A total of 250 participants completed the survey. In the sample, 75% (188) were men and 25% (62) were women between 20–30 years of age. Radiology technologists comprised 83.7% of the participants. Postgraduate radiology technologists made up 44.5%, and the remainder were specialists (6.2%). Nearly two-thirds (88.2% of the participants) had previous training in giving a PED injection and were asked to attend additional training for PED radiation dosing classes for imaging. Each radiation item was given a five-point rating on a second scale, with each point indicating an additional level of radiation knowledge or reporting. Over half of the time, the participants self-acknowledged that their knowledge level was "moderate." Among the participants who attempted the test, 82.1% responded to at least half of the questions correctly. Although the responses ranged from 17 to 20 on a scale of 0 to 20, the majority of them showed an excellent level of knowledge (Table 1). The responses in this section were related to different degrees of accuracy. The survey results indicated that 18% of the participants believed that radiologists had the most knowledge about radiation risk (there were 203 correct responses). The correct responses increased by 51.1%. With an average rate of 193 right answers, the radiation section had a 77.3% correct response rate. The women and junior participants showed universally high levels of knowledge and expertise on the relevant sections of the assessment of radiation on fetal health, while nearly all of the 158 (65%) of the junior participants (all but six of them) knew about the radiation risks to pregnant women (32.7%). The results of the calculated data showed that 95% of the participants had good to excellent knowledge (Table 1).

Measurements N (%)
Maximum score 18 (90%)
Minimum score 3 (15%)
5th percentile 4.00 (20%)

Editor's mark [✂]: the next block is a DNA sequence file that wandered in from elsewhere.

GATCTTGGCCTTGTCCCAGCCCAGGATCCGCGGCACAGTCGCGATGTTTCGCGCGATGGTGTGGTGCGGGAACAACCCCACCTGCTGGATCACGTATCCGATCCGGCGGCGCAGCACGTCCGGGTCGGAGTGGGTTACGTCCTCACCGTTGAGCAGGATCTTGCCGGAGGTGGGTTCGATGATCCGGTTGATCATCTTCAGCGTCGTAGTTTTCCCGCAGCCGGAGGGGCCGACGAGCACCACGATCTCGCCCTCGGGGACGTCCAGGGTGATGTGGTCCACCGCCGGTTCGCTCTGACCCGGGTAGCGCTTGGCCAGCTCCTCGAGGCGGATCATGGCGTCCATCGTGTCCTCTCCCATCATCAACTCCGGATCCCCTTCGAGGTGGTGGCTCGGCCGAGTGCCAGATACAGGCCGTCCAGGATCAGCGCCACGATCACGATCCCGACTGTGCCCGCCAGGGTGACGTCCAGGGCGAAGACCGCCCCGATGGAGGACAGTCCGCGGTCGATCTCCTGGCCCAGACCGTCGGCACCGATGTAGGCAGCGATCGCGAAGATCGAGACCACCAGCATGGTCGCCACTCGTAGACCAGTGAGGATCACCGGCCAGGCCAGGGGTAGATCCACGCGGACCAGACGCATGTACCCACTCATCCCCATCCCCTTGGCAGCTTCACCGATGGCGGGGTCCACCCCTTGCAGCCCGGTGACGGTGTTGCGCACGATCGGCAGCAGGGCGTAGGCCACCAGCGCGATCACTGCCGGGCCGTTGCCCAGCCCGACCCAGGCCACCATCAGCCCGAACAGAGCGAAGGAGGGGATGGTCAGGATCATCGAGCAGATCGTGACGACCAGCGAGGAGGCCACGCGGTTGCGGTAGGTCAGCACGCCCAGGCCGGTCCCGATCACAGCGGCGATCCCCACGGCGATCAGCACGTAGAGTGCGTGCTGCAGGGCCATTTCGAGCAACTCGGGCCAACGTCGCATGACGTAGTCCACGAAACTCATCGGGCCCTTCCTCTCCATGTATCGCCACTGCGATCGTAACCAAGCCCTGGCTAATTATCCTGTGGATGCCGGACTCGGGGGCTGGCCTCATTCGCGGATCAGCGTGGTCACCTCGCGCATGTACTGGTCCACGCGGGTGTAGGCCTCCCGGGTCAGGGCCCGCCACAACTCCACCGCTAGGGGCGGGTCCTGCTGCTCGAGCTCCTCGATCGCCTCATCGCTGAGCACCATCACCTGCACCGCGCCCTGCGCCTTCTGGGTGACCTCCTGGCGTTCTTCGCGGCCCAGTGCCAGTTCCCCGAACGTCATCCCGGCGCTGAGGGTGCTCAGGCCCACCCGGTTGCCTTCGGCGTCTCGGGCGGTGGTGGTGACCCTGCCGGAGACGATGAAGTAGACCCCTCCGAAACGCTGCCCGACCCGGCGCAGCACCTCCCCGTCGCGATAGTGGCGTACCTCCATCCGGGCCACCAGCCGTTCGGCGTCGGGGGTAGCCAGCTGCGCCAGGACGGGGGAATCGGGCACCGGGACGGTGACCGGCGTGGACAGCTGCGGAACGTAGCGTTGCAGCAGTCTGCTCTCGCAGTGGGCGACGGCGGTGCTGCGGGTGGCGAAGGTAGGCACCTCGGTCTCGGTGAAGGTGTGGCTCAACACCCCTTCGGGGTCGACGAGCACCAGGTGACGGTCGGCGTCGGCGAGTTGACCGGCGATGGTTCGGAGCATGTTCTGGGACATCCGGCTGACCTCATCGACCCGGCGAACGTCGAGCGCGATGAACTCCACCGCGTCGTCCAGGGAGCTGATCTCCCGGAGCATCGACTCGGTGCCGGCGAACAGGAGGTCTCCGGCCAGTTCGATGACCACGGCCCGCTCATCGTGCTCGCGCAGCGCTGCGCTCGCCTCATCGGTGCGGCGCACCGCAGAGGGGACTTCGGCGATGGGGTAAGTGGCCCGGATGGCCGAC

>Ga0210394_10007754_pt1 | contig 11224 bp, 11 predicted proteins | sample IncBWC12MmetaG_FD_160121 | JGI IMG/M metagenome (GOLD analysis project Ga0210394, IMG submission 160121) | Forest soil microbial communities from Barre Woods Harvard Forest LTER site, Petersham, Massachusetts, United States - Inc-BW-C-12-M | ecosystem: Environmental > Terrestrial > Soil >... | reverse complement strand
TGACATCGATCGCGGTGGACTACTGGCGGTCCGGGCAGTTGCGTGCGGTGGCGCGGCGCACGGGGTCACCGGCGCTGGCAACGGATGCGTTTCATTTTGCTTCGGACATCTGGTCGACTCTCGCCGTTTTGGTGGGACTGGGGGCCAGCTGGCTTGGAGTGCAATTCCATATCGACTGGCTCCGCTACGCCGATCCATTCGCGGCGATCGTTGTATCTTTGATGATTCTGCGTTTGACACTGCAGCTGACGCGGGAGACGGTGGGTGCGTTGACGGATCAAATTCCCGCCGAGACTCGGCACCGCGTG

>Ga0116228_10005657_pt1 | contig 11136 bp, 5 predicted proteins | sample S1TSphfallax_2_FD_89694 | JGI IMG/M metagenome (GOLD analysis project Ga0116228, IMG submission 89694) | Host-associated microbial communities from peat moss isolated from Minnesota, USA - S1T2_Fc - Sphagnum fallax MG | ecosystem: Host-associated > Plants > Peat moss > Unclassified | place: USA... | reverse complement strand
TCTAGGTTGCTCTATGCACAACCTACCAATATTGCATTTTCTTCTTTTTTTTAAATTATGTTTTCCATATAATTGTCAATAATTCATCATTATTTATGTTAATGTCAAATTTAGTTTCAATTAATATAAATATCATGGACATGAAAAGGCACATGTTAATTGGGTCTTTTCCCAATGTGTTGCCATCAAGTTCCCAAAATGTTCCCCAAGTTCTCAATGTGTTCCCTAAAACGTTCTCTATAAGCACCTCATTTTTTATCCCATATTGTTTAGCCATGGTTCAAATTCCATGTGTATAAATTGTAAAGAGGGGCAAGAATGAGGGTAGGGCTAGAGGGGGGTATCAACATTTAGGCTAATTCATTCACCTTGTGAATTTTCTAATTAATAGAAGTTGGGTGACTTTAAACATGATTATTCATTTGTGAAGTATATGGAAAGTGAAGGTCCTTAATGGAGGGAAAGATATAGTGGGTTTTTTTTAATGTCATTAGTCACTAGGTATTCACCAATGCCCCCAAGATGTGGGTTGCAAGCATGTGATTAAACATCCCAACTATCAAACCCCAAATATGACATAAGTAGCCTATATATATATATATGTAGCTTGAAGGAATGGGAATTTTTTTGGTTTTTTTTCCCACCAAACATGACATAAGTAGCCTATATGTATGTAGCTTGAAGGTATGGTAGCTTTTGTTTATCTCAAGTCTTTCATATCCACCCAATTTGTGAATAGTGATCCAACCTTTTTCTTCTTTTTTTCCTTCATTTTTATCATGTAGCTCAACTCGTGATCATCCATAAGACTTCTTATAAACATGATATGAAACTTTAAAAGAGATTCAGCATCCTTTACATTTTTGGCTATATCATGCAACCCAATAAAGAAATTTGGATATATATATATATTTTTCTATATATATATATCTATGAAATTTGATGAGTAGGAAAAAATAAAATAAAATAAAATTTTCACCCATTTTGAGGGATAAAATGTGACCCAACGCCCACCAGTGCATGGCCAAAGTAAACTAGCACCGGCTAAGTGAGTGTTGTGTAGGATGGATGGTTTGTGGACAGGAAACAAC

Mean of correct answers 9.5 (47.5%)
95th percentile 13.00 (65%)

Table 1: Descriptive analysis of correct answers of the whole exam.

Table 2 shows the percentage of participants who responded to each questionnaire section. A total of 83.7% of the participants had sufficient information about radiation protection and were licensed to deliver a dose of radiation. Seventy-two percent of those who had spent sufficient time studying radiation emissions had an excellent level of knowledge of radiation safety. Only 39.8% of participants had acquired knowledge about background radiation levels. Sixty percent of the participants knew the dose of radiation received from a chest X-ray, while only 30% of participants knew the general population doses of radiation medical imaging to patients. A total of 3.8% of the participants in the study were able to determine the annual dose limits for each procedure. A total of 5.8% of the participants indicated that they needed additional information. Eighty-eight percent of the participants identified the average radiation dosage received by the public due to diagnostic modalities. Ninety percent of the participants answered correctly about the "ALARA" concept. A total of 84.9% of the participants' responses indicated that the most vulnerable tissues were a foetus prior to 20 weeks. Seventy-seven percent of the participants responded that pregnant women could undergo CT brain examinations. Seventy-two percent of the participants answered that the risk of cancer incidence increases when the radiation dose increases.

  Answer N (%)
Radiation dose (Questions 1-6)
Which of the following modalities is responsible for most of radiation dose? Ultrasound 3 (1.0%)
Chest x-ray 17 (5.8%)